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Using management skills to make the world a better place

‘We see other organizations as partners’: Sally Richmond, executive director of women’s shelter
May 16, 2024
By Julie Barlow, MA 94

A woman in a construction setting wearing a hard hat and an orange safety vest, smiling confidently. “It’s really important for people in the non-profit sector to get hard managerial skills,” Sally Richmond, MBA 13 | Credit: Christyna Pelletier

Sally Richmond, MBA 13, always knew she wanted to be in a “helping profession.” But years of working in the non-profit sector showed her that good intentions were not enough.

“It’s really important for people in the non-profit sector to get hard managerial skills,” says Richmond, who decided to apply to Concordia’s John Molson School of Business in 2011.

Richmond completed her MBA while working full-time as executive director for Logifem, a Montreal organization that operates women’s shelters.

Logifem’s two shelters accommodate up to 28 women and 20 children. The organization also has 13 transitional housing units — seven for single women and six for single-mother families — where women can stay for up to three years to work on a social-reinsertion project.

“Most of the women we work with are in a precarious housing cycle. They might have nowhere to go after being hospitalized, or they might be couch-surfing, moving from friend to friend or staying with family members,” Richmond explains. “There could be a violent person in the household that they have to leave, and sometimes they are evicted from their apartment because of insolubility.”

The organization also provides services that help women get their lives on track. Each woman who arrives at the shelter is assigned an intervention worker who helps her find long-term housing. “It could be transitional housing, housing with support, a co-op or low-income housing,” says Richmond.

Logifem also helps women manage their mental health and their daily routine by connecting them to services in the community. After they leave the shelter, the organization supports former residents, giving access to a pantry with free food and a clothing boutique with items sold at very low prices.

“There's somebody who's kind of checking in on women after they leave to make sure things are going well.”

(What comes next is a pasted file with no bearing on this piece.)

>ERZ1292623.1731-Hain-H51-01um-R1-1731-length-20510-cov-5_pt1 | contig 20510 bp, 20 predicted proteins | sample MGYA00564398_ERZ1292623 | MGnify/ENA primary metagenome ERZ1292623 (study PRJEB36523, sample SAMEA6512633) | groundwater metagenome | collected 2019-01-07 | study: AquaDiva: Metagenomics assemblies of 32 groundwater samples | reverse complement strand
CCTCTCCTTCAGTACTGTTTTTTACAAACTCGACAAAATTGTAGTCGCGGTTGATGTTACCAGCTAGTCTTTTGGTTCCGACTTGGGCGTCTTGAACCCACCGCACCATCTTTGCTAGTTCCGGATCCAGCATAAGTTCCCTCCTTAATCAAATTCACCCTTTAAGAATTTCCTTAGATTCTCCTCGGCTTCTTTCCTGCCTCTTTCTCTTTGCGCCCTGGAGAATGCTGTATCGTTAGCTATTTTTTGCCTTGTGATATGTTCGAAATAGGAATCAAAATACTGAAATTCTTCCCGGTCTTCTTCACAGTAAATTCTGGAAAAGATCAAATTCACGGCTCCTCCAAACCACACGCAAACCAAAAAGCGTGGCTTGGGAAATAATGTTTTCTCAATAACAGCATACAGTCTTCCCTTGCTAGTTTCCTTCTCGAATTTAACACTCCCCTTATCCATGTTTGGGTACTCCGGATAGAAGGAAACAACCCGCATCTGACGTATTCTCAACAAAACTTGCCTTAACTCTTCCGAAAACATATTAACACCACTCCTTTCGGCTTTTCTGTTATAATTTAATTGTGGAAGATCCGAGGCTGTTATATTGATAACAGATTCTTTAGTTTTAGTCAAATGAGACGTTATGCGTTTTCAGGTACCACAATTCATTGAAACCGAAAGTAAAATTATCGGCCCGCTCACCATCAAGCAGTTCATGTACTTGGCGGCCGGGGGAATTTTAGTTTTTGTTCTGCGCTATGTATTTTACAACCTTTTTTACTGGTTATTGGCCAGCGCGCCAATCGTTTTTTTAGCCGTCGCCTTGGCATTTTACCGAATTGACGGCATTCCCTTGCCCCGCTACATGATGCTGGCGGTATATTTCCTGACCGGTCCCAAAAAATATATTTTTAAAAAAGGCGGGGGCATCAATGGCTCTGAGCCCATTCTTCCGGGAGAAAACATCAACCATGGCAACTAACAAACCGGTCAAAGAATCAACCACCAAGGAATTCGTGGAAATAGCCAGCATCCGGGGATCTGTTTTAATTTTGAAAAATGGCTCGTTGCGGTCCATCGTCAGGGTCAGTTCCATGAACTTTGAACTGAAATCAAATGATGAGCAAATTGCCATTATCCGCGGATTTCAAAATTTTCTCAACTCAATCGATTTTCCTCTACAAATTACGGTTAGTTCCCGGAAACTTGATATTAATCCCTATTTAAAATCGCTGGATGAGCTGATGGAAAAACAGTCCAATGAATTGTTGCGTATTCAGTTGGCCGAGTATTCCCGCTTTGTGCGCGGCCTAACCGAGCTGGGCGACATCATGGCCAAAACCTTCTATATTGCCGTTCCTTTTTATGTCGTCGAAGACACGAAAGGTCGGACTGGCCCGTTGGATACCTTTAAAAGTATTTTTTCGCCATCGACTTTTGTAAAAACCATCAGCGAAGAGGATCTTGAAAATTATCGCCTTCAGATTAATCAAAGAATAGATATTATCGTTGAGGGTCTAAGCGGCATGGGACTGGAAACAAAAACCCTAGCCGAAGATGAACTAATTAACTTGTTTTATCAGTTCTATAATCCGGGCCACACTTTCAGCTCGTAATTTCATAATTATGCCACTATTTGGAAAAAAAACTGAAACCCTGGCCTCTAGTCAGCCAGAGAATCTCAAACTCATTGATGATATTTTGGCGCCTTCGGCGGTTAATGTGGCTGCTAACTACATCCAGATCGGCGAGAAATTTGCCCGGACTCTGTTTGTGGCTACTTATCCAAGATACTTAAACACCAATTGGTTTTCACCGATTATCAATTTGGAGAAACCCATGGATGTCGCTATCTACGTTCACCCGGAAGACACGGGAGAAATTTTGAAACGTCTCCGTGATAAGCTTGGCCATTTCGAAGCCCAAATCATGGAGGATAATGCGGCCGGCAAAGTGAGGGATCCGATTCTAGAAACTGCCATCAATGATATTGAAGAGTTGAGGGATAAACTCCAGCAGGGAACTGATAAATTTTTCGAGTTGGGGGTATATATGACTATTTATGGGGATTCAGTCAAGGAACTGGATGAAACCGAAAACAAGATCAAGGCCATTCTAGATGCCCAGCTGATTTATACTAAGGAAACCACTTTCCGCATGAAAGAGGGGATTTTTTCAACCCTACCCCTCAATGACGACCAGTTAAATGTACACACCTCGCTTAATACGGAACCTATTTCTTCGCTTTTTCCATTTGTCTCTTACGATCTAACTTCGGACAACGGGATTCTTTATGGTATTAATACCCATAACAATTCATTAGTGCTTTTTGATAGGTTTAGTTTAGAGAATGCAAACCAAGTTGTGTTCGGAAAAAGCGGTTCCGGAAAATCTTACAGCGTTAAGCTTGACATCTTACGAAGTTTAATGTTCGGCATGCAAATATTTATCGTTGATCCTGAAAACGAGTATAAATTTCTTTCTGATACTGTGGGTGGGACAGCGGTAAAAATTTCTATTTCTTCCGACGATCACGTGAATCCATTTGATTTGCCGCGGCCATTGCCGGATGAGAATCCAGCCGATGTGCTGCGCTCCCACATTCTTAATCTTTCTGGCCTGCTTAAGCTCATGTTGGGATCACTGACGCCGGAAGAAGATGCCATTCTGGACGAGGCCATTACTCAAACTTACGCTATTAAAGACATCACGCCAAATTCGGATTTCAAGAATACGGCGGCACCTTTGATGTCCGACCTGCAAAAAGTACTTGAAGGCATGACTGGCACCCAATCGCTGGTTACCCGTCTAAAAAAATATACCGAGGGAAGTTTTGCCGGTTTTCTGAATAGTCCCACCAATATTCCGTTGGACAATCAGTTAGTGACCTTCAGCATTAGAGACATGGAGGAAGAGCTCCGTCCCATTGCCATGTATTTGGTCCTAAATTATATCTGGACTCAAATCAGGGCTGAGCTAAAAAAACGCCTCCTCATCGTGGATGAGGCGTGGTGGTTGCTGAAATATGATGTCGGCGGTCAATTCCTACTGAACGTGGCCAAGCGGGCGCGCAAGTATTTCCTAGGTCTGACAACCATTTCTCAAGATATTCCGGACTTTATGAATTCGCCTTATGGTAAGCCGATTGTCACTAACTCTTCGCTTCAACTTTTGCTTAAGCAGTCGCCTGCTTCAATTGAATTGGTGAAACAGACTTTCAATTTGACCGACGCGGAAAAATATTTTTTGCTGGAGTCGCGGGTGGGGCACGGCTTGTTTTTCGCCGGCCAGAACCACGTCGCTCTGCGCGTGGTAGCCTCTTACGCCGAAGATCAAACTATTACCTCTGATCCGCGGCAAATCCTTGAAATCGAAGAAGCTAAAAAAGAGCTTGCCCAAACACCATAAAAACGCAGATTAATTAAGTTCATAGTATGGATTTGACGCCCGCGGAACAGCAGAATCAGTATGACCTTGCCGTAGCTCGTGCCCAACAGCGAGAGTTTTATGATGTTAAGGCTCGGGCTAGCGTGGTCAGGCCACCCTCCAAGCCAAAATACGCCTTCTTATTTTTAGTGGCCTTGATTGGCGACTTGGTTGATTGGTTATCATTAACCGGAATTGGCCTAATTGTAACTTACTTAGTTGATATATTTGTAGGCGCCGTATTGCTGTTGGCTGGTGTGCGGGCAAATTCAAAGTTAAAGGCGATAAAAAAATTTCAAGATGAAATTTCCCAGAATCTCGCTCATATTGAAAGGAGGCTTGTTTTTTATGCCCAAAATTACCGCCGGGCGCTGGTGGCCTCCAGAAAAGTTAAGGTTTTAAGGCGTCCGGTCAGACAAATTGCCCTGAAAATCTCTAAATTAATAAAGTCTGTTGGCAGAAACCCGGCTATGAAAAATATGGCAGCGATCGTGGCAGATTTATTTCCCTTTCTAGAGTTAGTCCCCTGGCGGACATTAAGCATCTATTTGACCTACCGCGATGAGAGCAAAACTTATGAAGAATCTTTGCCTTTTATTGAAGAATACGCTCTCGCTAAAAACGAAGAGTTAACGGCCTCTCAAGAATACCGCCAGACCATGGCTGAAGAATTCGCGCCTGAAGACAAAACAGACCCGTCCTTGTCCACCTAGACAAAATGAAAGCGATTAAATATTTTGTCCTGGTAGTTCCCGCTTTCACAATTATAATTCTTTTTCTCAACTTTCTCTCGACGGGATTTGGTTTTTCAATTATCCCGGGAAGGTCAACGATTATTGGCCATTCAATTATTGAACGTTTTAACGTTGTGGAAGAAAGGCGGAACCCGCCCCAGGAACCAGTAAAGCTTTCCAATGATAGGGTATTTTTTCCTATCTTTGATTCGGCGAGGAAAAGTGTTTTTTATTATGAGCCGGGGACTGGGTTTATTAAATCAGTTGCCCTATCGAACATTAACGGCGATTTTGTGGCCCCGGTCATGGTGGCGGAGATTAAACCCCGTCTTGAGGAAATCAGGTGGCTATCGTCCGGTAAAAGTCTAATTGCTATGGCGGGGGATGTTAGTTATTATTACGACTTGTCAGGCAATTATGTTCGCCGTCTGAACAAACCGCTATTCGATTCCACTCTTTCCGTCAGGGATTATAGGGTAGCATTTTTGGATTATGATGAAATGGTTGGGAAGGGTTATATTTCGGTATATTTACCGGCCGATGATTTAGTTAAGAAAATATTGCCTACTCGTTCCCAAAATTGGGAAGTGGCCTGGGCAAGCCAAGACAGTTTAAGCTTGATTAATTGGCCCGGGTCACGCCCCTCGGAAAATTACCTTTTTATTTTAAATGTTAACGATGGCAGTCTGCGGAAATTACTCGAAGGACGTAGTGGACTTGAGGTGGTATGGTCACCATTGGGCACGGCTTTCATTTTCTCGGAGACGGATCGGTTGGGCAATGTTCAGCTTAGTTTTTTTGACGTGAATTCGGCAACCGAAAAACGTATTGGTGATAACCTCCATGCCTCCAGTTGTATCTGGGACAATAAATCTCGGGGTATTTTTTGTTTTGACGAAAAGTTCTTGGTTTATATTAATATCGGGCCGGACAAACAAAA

‘I could see there were things that weren’t working’

Richmond, who did her undergraduate degree in English literature and French at the University of Manchester, United Kingdom, began her non-profit career at 18, volunteering in India. Later, after coordinating a network for churches and Christian groups working with refugees and asylum seekers in the U.K., she landed a job in Canada as store manager for fair-trade retailer Dix Mille Villages.

These experiences prompted her to apply to the MBA program. “I could see there were things that weren’t working. I felt that if I was going to work in the non-profit sector, I wanted to be a really strong manager and understand finance and organizational development.”

Richmond learned many things at the John Molson School that made her a more effective leader at Logifem. “For starters, it was good to understand balance sheets, income statements, cash flow, what depreciation is, how it’s calculated, what is a capital asset and what’s not. It was very useful to have it all broken down.”

Lessons on strategy were also important, she says. “You learn how to approach a problem and separate it into different parts: what’s going on, where are the opportunities, threats, strengths and weaknesses. It gives you a framework to think things through.”

Richmond also appreciated a course with management professor Steve Applebaum, who specializes in organizational behaviour. “It’s so useful to think about how groups work together, how people work together.”

Learning about real estate as part of her MBA turned out to be particularly useful, Richmond says, when Logifem began looking for a building to house a new permanent housing project. Scheduled to open in September 2024 in Montreal’s St. Henri neighbourhood, it will have 35 apartments ranging from one to four bedrooms. Women will benefit from subsidized rent, set at 25 per cent of their income. The project was funded through an agreement with the federal government using money from the Programme d'habitation abordable Québec, the Rapid Housing Initiative, Novoclimat and City of Montreal.

‘We see other organizations as partners’

“A lot of the language in business is around competition. In the non-profit sector, we don’t see other organizations as competition but as partners. It requires a different kind of language, but the concepts are the same, because you are looking at where the opportunities are.”

Through her work, Richmond maintains strong connections with Concordia. Logifem’s post-shelter services started with a grant from the SHIFT Center for Social Transformation and the organization is a member of the Community Round Table, set up as part of Concordia’s Community Service Intiative. “Concordia even sends us interns and lets us use conference rooms free of charge for some staff meetings!” says Richmond.

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